The researchers calculate, after analysis of the 674 nuclear power plants built since the 1950s, that on average they make a loss of €5 billion (US$5.6 bn) each, and that is without taking into account the cost of getting rid of their radioactive waste.

The report does not simply investigate the past. It also looks ahead, reviewing the industry’s plans for a new generation of nuclear power stations, and particularly the small modular reactors (SMRs) in which the US, Canada, Russia, China and the UK are currently investing huge amounts of development money. The researchers conclude that they too are doomed to be an expensive failure.

“Nuclear power was never designed for commercial electricity generation; it was aimed at nuclear weapons”

The second study, specifically into SMRs, is by the Nuclear Consulting Group (NCG), an international team of academics and other experts [the writer of this news report is a member].  It reaches the same conclusion: that they will be expensive for the taxpayer and never live up to expectations.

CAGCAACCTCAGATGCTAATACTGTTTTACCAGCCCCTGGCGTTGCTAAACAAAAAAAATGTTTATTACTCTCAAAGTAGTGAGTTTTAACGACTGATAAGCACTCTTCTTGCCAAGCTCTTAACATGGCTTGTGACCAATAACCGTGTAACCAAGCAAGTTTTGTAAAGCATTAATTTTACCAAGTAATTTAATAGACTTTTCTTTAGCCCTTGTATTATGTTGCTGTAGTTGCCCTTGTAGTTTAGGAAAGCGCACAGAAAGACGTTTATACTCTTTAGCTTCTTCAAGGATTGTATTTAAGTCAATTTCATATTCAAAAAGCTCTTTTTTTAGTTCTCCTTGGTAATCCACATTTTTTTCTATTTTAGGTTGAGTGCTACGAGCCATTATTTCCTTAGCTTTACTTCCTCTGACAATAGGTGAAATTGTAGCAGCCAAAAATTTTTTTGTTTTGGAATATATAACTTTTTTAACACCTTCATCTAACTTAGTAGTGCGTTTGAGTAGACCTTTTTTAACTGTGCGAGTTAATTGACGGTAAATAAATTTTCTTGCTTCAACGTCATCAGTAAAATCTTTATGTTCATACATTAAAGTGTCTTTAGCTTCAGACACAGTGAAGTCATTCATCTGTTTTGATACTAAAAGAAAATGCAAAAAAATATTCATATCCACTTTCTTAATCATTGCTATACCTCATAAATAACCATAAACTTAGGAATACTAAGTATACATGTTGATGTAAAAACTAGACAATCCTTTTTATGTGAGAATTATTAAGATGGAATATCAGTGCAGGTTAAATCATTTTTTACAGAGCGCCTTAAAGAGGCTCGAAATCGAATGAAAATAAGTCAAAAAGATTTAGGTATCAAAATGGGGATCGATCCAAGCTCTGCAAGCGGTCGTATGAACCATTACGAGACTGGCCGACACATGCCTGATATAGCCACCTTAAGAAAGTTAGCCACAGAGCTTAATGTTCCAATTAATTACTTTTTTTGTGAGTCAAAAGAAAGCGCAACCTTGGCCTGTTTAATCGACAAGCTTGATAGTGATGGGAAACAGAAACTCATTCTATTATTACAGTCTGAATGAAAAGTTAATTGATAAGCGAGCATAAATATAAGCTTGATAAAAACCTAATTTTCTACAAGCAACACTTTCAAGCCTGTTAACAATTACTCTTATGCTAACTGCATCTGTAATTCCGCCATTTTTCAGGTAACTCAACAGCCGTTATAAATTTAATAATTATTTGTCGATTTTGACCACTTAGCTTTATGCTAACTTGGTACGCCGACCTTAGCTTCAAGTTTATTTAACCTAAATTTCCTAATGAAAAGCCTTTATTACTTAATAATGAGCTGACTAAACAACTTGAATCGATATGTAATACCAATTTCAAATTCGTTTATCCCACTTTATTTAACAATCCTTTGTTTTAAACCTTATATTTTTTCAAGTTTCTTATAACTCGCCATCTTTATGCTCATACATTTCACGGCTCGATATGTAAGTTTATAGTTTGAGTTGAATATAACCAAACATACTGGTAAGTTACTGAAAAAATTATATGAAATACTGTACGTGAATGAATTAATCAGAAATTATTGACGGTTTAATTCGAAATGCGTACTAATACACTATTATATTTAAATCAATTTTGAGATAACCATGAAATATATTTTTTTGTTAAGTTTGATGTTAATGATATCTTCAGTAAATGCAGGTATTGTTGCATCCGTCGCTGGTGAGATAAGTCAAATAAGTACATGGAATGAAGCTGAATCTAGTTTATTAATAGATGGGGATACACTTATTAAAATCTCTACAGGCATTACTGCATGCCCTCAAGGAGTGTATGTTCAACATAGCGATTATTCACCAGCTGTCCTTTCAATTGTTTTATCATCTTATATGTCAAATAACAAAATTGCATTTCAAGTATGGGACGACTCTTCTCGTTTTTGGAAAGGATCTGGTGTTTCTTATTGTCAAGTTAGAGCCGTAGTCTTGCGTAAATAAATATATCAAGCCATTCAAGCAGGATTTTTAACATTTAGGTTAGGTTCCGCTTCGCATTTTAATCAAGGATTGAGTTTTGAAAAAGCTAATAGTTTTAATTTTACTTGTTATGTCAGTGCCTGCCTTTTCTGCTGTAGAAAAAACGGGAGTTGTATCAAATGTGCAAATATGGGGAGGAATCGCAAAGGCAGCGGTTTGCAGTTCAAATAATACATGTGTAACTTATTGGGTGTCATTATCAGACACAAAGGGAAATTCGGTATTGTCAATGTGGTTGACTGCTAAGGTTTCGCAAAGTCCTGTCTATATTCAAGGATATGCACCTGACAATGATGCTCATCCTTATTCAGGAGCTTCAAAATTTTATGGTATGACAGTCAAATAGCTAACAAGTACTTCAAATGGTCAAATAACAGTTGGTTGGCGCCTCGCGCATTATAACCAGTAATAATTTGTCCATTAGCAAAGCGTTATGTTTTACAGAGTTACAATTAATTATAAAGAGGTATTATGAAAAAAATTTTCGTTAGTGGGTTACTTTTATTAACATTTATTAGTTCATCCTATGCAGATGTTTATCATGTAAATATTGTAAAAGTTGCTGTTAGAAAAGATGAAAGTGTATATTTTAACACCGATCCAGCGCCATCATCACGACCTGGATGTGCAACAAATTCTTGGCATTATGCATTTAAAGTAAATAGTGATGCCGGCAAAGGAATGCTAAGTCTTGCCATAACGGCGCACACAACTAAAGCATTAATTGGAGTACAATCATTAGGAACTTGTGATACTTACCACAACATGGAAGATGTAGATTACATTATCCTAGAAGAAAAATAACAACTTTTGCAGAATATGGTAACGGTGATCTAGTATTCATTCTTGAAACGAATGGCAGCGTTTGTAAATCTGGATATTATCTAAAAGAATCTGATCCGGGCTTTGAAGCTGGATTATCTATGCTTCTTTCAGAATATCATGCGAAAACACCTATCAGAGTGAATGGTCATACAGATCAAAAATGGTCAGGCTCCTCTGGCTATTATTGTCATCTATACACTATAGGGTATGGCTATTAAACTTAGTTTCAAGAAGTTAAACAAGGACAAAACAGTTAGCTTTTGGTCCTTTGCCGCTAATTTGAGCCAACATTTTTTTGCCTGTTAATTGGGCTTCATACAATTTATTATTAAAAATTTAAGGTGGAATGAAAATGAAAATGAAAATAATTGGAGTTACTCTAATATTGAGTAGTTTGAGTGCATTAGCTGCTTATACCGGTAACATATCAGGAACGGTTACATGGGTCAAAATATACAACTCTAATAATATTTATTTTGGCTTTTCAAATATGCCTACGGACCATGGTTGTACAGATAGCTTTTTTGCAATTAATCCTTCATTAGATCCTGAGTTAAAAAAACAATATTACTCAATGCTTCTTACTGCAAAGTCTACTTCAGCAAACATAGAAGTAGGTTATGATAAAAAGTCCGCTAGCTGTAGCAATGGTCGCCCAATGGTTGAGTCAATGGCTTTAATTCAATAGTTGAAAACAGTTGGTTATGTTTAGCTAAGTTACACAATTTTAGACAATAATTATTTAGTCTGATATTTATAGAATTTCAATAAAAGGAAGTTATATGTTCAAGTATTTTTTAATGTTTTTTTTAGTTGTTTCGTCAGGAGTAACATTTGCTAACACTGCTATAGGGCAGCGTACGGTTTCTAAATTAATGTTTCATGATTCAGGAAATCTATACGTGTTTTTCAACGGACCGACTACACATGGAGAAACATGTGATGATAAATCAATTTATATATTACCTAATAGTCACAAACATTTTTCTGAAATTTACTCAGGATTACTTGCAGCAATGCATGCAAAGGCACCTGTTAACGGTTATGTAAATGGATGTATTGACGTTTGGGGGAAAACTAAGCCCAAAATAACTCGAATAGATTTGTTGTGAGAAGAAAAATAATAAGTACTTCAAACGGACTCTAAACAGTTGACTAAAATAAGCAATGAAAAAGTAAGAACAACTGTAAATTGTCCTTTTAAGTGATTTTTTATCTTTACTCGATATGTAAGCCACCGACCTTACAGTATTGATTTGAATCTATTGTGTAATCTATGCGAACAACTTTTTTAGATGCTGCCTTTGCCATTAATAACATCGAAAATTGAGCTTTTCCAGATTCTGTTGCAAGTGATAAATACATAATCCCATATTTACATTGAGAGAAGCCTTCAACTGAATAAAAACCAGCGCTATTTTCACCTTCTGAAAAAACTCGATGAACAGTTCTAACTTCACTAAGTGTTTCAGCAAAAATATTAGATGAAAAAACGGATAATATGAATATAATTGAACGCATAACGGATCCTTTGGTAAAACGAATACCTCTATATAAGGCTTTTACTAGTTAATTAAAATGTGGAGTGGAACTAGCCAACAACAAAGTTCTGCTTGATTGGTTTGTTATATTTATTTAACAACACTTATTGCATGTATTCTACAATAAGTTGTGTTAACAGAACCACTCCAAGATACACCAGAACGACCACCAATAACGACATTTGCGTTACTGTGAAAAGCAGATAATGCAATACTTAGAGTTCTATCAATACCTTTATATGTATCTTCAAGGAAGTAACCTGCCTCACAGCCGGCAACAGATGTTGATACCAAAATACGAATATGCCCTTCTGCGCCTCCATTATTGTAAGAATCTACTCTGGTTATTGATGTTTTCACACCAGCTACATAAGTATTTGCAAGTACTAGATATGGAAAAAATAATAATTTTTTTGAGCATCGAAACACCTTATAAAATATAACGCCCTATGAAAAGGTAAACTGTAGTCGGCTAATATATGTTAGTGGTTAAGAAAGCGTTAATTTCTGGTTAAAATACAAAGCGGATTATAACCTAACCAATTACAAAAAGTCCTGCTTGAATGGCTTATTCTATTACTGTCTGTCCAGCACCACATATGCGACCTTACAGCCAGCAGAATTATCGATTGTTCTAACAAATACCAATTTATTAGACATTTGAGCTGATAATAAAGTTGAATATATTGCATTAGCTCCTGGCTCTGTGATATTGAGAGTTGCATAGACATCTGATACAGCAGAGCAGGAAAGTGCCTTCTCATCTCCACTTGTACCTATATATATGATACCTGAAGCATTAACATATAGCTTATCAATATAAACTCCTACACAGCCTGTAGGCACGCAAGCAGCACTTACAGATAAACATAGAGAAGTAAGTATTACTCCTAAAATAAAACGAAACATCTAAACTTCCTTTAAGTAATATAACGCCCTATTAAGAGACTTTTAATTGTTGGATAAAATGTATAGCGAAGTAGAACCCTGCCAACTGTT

The NCG, which works with Nuclear Free Local Authorities in the UK, says its opposition is based on close scrutiny of the industry. After examining all the designs of SMRs currently being developed globally, the NCG says: “It remains likely that no substantive deployment of the technology will be realised, with just a very few reactors built, at most.

“This will be despite large amounts of public money being invested in these projects and, worse, the neglect of other more viable non-nuclear options. It provides another example of the industry talking a good game but delivering little.” There are recurrent reports that SMRs are managing to break into the market, but so far without any sign of widespread success.